Munky See, Munky Do: Korn Ready for Mayhem, Reunite with Brian 'Head' Welch (Q&A)

Korn Promo Image - H 2014
Courtesy of Prospect Park

Korn Promo Image - H 2014

The band’s guitarist, James "Munky" Shaffer, holds forth on new directions for the venerable funk-metal outfit as they get set to embark on the Rockstar Mayhem Festival tour, July 5.

Funk metal band Korn have been at it for two decades, and with their headlining spot at this year’s Rockstar Energy Drink Mayhem tour, kicking off on July 5, it looks like they won’t be slowing down any time soon.

Their newest album, The Paradigm Shift, and its accompanying documentary DVD, Reconciliation, which came out last October, explore sounds that you wouldn’t expect from Korn, while simultaneously sticking to the band’s heavy and dark roots, breaking the mold with their first album back in 1994. This time around, original member Brian “Head” Welch is back in the game after a seven-year hiatus, just another step in the right direction.

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THR caught up with the group’s longtime guitarist, James “Munky” Shaffer, to discuss everything from returning band members to this summer’s Mayhem festival.

What’s your label situation these days?
We’re with Prospect Park Records, the label Jeff Kwatinetz started with his partner Peter Katsis. It’s an independent label, which put out a few records before ours. I think we’re at the point where we felt like we didn’t need tons of major label money to promote this album.

What did you get to do at Prospect Park that you weren’t able to at a major label?
With every label, we’ve always had complete creative control and that’s something that’s always been important to us. When you’re basically exercising your freedom of speech, you don’t want somebody over your neck telling you, what you can and cannot say.

Talk about the creative process for the new album. How did you go about putting this one together?
On the previous records, we sort of sat in the studio and recorded in front of a computer. This time, we all got in a room with Brian coming back and we started to come up with riffs, ideas and sounds. It was very much how we wrote records 10 years ago, before Brian left the band — record the music and then the vocals.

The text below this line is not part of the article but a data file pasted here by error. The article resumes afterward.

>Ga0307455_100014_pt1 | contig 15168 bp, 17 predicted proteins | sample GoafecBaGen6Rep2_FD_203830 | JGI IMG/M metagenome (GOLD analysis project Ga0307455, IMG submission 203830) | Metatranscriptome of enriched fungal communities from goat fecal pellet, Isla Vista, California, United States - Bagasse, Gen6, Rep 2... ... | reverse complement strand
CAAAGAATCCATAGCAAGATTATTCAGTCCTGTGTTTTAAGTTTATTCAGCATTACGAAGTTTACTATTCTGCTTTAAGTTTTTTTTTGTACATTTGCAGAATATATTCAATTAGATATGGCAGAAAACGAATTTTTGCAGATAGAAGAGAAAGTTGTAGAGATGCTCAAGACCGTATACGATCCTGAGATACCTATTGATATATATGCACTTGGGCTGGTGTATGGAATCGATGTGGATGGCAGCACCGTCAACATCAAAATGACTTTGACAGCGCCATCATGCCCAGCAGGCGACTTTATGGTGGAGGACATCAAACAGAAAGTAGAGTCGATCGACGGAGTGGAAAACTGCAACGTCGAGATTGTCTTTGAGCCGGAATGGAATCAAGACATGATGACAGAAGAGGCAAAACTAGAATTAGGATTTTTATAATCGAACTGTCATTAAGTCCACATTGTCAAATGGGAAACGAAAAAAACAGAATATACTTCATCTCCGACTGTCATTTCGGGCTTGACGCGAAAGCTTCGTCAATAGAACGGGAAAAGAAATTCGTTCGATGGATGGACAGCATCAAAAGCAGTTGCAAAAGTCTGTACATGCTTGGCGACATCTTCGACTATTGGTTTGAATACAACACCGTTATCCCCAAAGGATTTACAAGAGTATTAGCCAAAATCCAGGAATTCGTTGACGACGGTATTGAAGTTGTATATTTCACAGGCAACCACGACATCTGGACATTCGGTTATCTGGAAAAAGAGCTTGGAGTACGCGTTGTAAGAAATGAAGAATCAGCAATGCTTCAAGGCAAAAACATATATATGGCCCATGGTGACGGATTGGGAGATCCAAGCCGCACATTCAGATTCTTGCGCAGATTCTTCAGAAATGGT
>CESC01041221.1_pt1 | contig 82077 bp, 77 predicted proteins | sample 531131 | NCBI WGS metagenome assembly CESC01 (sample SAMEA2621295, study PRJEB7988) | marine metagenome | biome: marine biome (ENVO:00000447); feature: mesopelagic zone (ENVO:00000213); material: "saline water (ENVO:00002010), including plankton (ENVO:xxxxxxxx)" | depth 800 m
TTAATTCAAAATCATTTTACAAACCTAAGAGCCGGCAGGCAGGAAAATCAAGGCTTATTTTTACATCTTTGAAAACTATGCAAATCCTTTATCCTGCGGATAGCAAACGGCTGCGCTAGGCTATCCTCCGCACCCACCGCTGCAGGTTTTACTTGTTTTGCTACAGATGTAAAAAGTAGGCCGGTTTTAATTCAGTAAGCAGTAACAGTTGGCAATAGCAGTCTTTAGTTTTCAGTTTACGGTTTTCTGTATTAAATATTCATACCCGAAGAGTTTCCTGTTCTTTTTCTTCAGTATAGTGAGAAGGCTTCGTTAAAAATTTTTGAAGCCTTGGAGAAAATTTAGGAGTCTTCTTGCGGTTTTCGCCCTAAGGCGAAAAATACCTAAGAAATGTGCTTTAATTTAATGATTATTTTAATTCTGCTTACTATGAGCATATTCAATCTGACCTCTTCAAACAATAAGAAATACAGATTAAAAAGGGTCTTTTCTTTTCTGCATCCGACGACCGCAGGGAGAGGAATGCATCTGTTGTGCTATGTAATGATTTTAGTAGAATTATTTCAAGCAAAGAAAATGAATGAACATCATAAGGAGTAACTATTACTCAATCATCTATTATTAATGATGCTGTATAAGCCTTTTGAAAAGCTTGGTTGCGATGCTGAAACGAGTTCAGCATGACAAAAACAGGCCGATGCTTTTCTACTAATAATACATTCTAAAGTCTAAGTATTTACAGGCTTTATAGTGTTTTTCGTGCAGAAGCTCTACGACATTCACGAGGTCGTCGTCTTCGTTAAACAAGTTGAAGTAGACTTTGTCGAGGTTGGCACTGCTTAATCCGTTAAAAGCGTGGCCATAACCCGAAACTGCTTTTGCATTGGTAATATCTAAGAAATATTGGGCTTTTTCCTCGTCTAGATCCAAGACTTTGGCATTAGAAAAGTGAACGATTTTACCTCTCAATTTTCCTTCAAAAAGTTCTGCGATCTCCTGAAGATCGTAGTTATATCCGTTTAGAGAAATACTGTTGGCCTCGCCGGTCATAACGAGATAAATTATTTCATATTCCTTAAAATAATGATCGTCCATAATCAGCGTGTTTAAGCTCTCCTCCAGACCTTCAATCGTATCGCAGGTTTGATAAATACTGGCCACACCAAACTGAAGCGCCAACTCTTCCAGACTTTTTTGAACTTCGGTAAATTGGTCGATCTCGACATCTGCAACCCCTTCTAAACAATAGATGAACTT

What is it like having Brian back in the band after seven years to record again?
We didn’t know how it was going to be.  There was a question of, like, we hope this is going to work because it would be great for us. When he came in, we started to hang out and talk and it didn’t feel like seven years. We were able to pick up our instruments and start communicating on a musical level that was right in sync with where we left off. Having that creative energy just helps people stay excited, and that’s definitely what we had for this album.

To what do you credit the longevity of Korn?
It’s been about respecting each other as much as five people can. We have respect for each other where we know that this thing couldn’t continue without every one of us. We know each other’s boundaries, finally, but through the years it’s been a learning process for everybody.

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How do you feel about being back on the Rockstar Mayhem Tour this year?
I like doing festivals in the summer because generally you’re in front of a great many people that wouldn’t normally come see you play; they’re there to see another band. I like seeing a lot of people come together that normally wouldn’t even be in the same room. Most of them obviously are all metal heads, which is cool, but people get weird about their metal.

Fans aren’t happy about the line-up, since it’s more metal-core than in the past.
If you start dividing it up, things fall into different categories and then… they’re just songs! If you don’t like it, it’s OK; maybe they have another song you haven’t heard and might like. It’s like when you get served food and you don’t like your mashed potatoes to touch your turkey or whatever, it’s like, get over it! It’s all going to the same place. It’s so diverse. There are so many different types of metal these days, which is great for everybody. It all just comes down to personal tastes.

How do you feel about the direction that metal’s going in?
The accessibility to the Internet — the fact that it’s flooded with so much music has made it hard to find that one band that you really love. It sort of feels like metal is going back, you have Avenged Sevenfold and there’s some nostalgia about other things. I always feel like, to make a leap forward, you have to take a step back.